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New Cases of Interest - August 26, 2014
Ulkarim v. Westfield, LLC (2014) 227 Cal.App.4th 1266. This is a SLAPP case. A defendant landlord filed the SLAPP motion and was successful in the trial court but that decision was reversed on appeal. The appellate court determined that the tenant's complaint did not arise from protected activity within the meaning of the SLAPP statute. The basis of the tenant's complaint was not an attack on the service of the notice of termination or the filing of the unlawful detainer complaint, but the underlying decision by the landlord to terminate the lease. Two other causes of action in plaintiff's complaint alleged that the defendant landlord had wrongfully interfered with the plaintiff tenant's business and still another cause of action alleged violation of the unfair competition statute. Because the activity as alleged did not fall within the scope of the SLAPP statute, plaintiff did not have to show a probability of prevailing on the claims.
Rhea v. General Atomics (2014) 227 Cal.App.4th 1560. In this case a court holds that an employer could enforce an employment policy which required exempt employees to use vacation for partial-day absences. The employee had argued that it in essence caused them to become nonexempt employees under the rationale of the salary basis test because vacation leave is not salary. Although vacation pay constitutes wages pursuant to Labor Code §200, requiring its use for partial-day absences does not violate the prohibition against forfeiture in Labor Code §227.3 because the policy did not take away accrued vacation time nor prevent it from vesting as it was earned, but only regulated its use.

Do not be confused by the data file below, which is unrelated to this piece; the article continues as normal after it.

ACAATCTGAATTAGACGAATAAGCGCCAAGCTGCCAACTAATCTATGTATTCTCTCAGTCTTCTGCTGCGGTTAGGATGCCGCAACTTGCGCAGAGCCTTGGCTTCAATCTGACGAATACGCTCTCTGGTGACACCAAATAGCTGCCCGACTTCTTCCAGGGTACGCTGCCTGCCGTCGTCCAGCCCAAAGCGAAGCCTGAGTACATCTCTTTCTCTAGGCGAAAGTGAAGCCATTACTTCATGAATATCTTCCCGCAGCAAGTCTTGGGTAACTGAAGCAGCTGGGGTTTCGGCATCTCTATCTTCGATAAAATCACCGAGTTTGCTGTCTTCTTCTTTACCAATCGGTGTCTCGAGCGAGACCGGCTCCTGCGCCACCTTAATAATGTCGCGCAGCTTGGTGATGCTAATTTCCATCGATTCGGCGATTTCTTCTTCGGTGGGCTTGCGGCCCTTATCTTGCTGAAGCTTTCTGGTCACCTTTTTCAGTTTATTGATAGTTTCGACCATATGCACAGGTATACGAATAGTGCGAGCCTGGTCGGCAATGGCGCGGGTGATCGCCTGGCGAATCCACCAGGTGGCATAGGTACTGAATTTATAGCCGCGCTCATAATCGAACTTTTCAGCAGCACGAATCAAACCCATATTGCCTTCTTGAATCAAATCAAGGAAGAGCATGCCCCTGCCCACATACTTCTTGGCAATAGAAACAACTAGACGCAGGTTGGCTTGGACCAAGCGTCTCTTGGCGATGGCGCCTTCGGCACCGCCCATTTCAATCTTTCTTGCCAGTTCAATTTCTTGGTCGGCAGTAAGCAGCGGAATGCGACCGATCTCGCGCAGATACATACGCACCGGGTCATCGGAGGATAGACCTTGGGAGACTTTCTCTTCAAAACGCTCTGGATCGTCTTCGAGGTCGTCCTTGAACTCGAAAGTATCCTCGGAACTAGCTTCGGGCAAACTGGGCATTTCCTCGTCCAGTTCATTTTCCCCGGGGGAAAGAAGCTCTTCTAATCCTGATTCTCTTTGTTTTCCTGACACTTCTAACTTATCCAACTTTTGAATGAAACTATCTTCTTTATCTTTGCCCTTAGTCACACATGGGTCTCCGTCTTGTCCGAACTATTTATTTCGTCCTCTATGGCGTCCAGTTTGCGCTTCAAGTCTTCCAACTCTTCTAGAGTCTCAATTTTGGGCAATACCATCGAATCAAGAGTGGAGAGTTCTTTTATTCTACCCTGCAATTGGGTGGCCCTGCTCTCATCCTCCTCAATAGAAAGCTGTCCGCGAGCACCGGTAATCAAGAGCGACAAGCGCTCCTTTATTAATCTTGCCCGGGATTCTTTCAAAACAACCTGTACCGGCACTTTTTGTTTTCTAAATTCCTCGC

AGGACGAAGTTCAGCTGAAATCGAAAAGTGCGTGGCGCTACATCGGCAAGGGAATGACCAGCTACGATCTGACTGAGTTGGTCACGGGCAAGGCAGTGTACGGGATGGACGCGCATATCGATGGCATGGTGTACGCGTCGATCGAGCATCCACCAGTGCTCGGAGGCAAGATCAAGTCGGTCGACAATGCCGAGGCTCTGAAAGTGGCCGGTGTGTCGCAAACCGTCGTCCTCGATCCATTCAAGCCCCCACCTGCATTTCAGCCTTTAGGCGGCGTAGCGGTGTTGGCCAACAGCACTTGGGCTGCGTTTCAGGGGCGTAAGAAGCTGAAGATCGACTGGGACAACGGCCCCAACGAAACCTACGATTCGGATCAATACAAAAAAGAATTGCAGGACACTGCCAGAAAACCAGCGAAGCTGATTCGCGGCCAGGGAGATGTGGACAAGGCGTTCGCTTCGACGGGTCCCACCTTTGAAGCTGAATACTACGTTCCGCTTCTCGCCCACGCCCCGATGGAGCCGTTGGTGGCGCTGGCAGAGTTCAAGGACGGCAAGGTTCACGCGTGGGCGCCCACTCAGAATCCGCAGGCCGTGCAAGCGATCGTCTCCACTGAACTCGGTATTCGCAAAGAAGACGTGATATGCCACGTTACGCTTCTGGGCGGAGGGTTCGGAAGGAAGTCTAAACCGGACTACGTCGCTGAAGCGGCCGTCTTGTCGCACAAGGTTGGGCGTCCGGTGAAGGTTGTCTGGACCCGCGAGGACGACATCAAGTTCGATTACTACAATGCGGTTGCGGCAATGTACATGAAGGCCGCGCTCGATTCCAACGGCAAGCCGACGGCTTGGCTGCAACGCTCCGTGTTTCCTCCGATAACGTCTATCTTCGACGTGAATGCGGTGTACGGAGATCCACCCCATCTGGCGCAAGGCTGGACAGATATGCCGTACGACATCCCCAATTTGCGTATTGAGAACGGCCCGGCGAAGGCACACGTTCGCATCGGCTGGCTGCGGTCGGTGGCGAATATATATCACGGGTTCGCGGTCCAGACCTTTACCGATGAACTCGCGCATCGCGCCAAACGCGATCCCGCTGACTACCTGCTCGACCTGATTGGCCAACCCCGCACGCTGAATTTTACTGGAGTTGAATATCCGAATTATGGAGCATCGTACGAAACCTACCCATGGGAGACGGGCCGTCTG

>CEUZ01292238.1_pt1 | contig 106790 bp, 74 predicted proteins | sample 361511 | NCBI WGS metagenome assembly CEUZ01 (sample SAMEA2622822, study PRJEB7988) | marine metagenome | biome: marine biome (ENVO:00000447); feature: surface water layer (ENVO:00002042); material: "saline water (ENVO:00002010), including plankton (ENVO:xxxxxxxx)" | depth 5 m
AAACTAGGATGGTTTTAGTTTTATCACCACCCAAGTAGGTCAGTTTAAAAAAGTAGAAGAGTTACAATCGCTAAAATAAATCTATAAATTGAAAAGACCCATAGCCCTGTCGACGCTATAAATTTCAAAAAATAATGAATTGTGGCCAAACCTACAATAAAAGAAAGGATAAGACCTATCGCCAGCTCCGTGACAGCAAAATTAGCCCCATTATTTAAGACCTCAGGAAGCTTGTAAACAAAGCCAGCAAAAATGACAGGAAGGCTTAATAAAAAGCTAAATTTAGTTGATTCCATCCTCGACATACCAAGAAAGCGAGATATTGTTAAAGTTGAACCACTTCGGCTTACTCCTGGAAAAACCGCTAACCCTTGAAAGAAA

Gotterba v. Travolta (2014) 228 Cal.App.4th 35. This is again a SLAPP motion in which the plaintiff had filed a declaratory relief action over an attorney's letters which threatened litigation with respect to a contract dispute and defendants then filed their SLAPP motion. The court at the trial level denied the motion which was affirmed by the Court of Appeal. The pre-litigation letters the court decided may have triggered the complaint and might also be evidence in support of the complaint, but they were not the basis of the complaint. The letters were evidence of a controversy between the parties but did not constitute the actual controversy itself.